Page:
Cannabis containing THC may not yet be legal in Hong Kong, or in most of Asia, but there is already a CBD cafe up and running in the Sheung Wan district. Currently in the soft-opening phase, the cafe will be fully open next month with a complete menu of CBD offerings.
Chic and stylish, Found, the region’s first CBD cafe, sells a full range of CBD-based cannabis products, including vials of CBD oil for personal use, powders to be added to foods such as oil and butters, and other products, including products for pets who need pain relief. They even sell CBD-infused beer and coffee for those who want to stay awhile in the cafe.
The staff are said to be caring and compassionate, happy to help everyone from the seasoned CBD user looking for a specific product to tourists and folks who have no idea what CBD is or what it can be used for.
“Most people are seeking help with sleep; we also have parents with children with epilepsy or cerebral palsy here who are using our products,” says Fiachra Mullen, co-owner of Altum International, the cannabinoids supplier in the Asia Pacific area that owns and operates Found.
Like many parts of the world, CBD has become trendy in Hong Kong with groups who practice yoga, mindfulness, and other self-care. Mullen also feels that CBD has become helpful for dealing with all the issues that come along with 2020.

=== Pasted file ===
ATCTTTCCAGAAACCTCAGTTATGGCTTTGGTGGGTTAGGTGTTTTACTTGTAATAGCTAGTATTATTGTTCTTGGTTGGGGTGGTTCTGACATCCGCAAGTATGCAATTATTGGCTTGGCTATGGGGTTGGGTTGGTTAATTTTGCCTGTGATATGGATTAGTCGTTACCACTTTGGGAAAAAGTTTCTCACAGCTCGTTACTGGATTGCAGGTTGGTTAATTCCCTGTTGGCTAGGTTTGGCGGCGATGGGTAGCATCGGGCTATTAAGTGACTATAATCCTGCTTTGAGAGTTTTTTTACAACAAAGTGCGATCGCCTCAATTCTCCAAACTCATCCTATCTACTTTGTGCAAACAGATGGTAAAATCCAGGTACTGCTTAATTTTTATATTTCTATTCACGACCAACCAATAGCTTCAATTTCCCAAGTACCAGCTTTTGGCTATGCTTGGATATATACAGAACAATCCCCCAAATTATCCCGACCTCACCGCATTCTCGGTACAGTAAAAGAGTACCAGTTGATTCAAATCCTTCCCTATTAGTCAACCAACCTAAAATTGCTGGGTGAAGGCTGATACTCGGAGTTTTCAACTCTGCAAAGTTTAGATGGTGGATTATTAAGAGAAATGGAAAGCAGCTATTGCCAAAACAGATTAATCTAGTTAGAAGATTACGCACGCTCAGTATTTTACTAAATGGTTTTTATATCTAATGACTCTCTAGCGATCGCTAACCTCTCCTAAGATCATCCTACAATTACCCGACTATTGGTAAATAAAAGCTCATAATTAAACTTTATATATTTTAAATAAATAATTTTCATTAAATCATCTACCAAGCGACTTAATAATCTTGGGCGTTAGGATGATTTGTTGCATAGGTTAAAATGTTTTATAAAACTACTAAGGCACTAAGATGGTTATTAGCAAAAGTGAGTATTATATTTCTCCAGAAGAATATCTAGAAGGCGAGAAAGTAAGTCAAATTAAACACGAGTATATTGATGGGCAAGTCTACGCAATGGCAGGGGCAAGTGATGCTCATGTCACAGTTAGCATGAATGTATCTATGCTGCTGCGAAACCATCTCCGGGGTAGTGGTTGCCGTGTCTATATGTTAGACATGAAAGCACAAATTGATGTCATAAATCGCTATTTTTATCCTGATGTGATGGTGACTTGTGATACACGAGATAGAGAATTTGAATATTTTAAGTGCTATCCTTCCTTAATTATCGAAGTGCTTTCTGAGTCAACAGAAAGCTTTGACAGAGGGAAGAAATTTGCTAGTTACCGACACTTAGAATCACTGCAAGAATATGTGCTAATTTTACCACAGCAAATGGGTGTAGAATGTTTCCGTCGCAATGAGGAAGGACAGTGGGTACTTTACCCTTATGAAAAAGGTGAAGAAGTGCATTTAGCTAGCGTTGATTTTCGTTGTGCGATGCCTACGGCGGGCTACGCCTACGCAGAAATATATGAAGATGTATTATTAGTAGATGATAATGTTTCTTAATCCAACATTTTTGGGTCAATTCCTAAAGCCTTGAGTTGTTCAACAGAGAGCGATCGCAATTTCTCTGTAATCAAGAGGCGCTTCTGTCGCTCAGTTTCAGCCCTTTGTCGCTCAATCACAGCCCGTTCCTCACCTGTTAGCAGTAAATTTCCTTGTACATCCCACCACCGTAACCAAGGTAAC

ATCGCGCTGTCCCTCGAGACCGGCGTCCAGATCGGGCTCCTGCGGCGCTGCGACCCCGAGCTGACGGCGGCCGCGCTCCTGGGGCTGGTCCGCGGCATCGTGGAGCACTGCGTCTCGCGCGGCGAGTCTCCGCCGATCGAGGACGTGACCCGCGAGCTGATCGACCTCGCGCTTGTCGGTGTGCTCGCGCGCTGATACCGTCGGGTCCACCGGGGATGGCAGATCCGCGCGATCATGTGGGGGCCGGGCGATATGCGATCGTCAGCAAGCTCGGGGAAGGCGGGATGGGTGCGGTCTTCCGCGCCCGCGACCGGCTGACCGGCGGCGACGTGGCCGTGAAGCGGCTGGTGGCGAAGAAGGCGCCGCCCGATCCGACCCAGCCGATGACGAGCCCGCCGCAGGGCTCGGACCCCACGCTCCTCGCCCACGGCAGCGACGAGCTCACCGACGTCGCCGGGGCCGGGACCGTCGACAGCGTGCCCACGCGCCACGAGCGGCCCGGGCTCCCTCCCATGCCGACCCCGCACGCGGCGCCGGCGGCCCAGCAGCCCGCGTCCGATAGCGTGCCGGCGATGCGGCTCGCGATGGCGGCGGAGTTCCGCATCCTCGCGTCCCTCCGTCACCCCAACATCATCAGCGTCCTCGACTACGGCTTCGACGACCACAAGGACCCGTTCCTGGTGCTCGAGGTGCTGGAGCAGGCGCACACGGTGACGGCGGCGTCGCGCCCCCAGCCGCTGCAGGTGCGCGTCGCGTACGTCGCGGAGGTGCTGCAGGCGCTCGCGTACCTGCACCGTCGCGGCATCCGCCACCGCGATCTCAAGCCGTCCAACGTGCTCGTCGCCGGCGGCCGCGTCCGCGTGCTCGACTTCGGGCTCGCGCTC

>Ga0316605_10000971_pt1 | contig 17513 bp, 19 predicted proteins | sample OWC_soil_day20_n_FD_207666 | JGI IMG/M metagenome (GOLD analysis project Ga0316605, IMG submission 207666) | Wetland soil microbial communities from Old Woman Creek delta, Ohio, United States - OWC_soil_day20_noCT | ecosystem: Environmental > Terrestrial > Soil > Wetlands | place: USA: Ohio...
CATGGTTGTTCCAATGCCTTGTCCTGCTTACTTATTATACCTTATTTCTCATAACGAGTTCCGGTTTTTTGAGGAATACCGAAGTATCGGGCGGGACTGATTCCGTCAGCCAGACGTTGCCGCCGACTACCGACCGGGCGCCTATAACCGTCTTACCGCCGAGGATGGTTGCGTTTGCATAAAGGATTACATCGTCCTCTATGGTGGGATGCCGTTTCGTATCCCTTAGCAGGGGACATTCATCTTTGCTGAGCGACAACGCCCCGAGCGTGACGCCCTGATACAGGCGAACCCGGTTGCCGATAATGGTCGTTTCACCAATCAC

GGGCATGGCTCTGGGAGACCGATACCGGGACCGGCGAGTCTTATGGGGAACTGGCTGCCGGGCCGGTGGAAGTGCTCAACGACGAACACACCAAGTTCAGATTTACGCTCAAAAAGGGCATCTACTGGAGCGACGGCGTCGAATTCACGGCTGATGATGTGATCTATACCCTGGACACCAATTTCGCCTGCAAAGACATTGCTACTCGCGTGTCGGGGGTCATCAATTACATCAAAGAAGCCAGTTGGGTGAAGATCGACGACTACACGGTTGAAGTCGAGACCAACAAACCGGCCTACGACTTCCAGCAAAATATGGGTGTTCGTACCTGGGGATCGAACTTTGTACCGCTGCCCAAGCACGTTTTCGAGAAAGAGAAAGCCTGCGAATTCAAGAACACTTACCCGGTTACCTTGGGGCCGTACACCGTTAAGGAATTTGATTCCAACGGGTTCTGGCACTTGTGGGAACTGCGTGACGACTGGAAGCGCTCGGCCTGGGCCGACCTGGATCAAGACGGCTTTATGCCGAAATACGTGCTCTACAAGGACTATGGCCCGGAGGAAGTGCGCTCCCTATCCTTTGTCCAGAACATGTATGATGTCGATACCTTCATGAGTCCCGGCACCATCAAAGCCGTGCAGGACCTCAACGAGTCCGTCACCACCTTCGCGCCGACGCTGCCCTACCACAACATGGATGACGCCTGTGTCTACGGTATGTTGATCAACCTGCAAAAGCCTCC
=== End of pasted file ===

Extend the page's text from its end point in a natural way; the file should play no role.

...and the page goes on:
“Much of it is driven by the year that Hong Kong has had with the protests and the pandemic. A lot of the customers take it first thing in the morning with their coffee before they leave the house, it helps with mindfulness and makes them a bit more resilient to whatever happens that day.”
Still, while the shop is doing well and CBD is popular, partially because herbal remedies have credibility in Hong Kong, there is still a stigma against cannabis, even non-psychoactive cannabis, that is not easy to shake, and Mullen fears not being able to reach a full spectrum of customers.
“There’s a large part of the population that I’m not reaching,” says Mullen.
Still, there is hope for CBD use in Hong Kong to grow. All across Asia, cannabis is often part of ancient traditional, herbal remedies from throughout history. However, all the cannabis criminalization from over the years has taken its toll, and now, like in North America, many people are sceptical of it having any benefit at all. This is especially true with the older generation, but Mullen aims to change that.
“My dream profile customer is a 65-year-old Hong Kong woman,” confesses Mullen. “If I can have her and her husband walk in and learn about, or even just hear the word ‘cannabis,’ and not run a mile, then its mission accomplished.”
Hong Kong, and the rest of Asia, will be watching to see how this CBD cafe is received and what the future of CBD and cannabis will look like in the East.